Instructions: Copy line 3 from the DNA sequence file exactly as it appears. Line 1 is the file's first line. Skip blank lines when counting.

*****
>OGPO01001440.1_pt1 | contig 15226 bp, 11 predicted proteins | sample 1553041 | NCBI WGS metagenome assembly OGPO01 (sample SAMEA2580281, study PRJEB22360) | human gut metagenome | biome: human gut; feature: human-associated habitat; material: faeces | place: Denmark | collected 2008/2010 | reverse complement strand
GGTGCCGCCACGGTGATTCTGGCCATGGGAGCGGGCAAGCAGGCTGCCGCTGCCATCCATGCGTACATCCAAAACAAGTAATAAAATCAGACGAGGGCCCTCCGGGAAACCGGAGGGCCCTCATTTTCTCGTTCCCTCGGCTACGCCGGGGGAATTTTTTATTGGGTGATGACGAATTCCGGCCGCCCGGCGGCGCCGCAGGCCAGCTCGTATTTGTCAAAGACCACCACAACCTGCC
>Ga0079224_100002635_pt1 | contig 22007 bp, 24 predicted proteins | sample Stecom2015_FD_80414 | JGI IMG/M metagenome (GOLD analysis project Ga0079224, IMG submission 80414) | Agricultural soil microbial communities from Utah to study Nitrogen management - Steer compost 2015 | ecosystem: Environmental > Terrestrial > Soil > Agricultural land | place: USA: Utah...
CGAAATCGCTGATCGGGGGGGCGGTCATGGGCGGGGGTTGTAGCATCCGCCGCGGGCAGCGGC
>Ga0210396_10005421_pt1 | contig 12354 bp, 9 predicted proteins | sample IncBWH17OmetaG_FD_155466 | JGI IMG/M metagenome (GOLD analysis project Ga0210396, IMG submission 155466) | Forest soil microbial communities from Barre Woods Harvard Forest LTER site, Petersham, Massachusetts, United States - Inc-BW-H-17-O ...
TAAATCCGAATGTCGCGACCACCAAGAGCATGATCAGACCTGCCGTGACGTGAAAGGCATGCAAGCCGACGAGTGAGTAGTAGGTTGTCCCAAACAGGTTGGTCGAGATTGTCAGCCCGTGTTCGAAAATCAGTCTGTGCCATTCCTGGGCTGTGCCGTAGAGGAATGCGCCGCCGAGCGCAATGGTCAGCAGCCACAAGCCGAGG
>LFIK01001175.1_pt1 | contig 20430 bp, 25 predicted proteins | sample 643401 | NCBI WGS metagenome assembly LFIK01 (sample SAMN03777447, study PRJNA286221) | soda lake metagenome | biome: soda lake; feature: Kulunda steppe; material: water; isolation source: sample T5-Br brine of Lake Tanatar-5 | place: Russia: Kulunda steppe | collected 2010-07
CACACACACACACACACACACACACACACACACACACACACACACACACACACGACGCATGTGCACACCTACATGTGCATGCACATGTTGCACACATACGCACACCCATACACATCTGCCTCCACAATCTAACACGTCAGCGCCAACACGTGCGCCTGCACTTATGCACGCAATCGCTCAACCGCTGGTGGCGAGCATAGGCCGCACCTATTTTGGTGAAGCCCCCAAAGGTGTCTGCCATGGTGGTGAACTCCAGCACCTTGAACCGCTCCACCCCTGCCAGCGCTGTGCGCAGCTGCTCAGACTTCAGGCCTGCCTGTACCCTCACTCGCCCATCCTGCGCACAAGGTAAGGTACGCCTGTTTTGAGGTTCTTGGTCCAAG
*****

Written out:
>Ga0079224_100002635_pt1 | contig 22007 bp, 24 predicted proteins | sample Stecom2015_FD_80414 | JGI IMG/M metagenome (GOLD analysis project Ga0079224, IMG submission 80414) | Agricultural soil microbial communities from Utah to study Nitrogen management - Steer compost 2015 | ecosystem: Environmental > Terrestrial > Soil > Agricultural land | place: USA: Utah...